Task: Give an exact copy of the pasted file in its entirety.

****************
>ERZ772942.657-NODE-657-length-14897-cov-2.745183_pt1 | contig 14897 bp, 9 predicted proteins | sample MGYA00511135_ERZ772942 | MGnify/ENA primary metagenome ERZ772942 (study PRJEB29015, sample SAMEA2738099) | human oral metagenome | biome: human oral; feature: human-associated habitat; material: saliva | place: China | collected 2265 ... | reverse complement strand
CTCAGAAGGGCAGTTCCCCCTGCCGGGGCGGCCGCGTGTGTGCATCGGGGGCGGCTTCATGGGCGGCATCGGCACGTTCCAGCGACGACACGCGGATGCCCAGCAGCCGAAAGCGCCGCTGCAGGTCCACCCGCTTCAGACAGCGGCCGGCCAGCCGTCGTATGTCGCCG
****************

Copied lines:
>ERZ772942.657-NODE-657-length-14897-cov-2.745183_pt1 | contig 14897 bp, 9 predicted proteins | sample MGYA00511135_ERZ772942 | MGnify/ENA primary metagenome ERZ772942 (study PRJEB29015, sample SAMEA2738099) | human oral metagenome | biome: human oral; feature: human-associated habitat; material: saliva | place: China | collected 2265 ... | reverse complement strand
CTCAGAAGGGCAGTTCCCCCTGCCGGGGCGGCCGCGTGTGTGCATCGGGGGCGGCTTCATGGGCGGCATCGGCACGTTCCAGCGACGACACGCGGATGCCCAGCAGCCGAAAGCGCCGCTGCAGGTCCACCCGCTTCAGACAGCGGCCGGCCAGCCGTCGTATGTCGCCG